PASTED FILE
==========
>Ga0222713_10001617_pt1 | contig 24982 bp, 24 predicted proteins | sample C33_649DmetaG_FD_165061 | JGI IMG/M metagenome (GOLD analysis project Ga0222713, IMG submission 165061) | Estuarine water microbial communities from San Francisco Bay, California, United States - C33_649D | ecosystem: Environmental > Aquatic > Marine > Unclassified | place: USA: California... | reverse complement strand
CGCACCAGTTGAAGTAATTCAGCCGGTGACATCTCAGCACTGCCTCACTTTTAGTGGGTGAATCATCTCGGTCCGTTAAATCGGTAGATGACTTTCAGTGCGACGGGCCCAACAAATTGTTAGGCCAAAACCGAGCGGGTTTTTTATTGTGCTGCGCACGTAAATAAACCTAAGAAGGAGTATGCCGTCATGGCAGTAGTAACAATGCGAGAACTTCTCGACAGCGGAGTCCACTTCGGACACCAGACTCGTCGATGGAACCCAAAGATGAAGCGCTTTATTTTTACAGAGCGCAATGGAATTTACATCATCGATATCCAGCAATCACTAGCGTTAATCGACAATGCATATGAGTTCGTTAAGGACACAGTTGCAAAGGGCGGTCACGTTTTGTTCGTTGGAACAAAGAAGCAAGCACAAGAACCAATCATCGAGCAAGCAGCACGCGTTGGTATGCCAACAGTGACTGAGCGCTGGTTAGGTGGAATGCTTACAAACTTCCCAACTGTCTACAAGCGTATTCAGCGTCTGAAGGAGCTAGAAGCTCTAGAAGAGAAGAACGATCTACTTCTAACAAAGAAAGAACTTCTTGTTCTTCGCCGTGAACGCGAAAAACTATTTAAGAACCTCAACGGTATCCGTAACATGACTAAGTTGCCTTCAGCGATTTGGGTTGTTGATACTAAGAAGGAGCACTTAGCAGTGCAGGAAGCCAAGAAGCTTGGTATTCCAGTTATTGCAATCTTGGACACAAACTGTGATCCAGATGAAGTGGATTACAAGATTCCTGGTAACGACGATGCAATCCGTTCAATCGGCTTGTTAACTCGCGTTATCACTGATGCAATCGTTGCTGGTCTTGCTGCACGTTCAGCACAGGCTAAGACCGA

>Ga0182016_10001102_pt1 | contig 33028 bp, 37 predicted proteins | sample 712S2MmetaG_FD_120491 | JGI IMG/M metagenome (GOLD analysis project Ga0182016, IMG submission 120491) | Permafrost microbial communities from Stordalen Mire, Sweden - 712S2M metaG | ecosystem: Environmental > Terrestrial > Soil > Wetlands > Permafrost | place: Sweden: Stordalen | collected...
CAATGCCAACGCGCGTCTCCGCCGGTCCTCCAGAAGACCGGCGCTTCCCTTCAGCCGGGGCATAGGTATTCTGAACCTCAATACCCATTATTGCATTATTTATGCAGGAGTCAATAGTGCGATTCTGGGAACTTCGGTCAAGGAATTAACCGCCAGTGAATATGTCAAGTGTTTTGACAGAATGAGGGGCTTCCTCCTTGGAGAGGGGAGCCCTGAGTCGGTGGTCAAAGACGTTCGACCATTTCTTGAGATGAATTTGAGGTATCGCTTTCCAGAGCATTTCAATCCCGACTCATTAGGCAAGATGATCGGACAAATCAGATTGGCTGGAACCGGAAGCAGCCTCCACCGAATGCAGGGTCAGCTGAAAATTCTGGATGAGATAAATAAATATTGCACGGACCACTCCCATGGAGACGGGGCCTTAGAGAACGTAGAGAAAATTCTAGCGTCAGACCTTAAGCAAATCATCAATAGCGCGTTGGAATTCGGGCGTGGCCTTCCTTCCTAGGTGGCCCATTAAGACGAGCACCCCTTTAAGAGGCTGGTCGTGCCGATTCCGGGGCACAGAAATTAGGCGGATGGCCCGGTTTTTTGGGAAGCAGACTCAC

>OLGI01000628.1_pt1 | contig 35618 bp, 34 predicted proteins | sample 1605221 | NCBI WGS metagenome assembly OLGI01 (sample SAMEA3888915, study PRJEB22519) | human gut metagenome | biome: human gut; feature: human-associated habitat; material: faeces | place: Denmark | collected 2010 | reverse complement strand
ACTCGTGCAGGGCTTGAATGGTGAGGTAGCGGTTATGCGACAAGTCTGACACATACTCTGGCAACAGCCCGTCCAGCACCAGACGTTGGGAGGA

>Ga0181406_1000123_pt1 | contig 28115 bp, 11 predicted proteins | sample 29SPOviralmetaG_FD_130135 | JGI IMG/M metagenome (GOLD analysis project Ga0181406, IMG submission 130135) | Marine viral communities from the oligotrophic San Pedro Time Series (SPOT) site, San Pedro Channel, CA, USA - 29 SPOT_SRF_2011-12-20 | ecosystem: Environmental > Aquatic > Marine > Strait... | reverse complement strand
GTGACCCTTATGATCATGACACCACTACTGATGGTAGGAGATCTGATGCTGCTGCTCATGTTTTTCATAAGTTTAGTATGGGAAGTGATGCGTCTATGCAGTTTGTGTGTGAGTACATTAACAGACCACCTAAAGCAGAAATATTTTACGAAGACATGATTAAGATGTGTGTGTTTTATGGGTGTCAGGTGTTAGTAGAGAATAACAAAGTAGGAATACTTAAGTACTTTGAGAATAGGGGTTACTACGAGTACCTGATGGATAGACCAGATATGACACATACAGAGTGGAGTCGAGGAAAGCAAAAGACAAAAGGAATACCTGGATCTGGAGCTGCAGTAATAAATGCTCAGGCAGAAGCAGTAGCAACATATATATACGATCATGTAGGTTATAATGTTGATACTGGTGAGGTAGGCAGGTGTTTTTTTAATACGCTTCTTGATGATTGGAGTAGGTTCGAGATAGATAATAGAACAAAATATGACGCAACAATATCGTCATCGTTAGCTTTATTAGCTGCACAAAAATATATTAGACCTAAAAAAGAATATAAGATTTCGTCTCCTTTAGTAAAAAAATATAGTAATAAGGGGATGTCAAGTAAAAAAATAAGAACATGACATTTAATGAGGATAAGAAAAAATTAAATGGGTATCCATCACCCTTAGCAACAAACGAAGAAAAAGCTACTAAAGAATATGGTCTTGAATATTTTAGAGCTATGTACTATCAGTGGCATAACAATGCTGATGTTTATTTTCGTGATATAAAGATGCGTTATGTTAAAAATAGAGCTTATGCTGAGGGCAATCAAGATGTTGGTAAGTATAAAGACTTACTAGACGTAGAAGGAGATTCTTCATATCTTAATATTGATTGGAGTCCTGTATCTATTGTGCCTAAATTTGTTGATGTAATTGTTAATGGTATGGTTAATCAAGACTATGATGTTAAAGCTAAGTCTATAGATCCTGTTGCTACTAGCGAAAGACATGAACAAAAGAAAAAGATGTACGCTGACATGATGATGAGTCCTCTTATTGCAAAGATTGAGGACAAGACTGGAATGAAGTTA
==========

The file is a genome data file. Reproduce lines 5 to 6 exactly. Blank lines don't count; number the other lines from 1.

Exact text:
>OLGI01000628.1_pt1 | contig 35618 bp, 34 predicted proteins | sample 1605221 | NCBI WGS metagenome assembly OLGI01 (sample SAMEA3888915, study PRJEB22519) | human gut metagenome | biome: human gut; feature: human-associated habitat; material: faeces | place: Denmark | collected 2010 | reverse complement strand
ACTCGTGCAGGGCTTGAATGGTGAGGTAGCGGTTATGCGACAAGTCTGACACATACTCTGGCAACAGCCCGTCCAGCACCAGACGTTGGGAGGA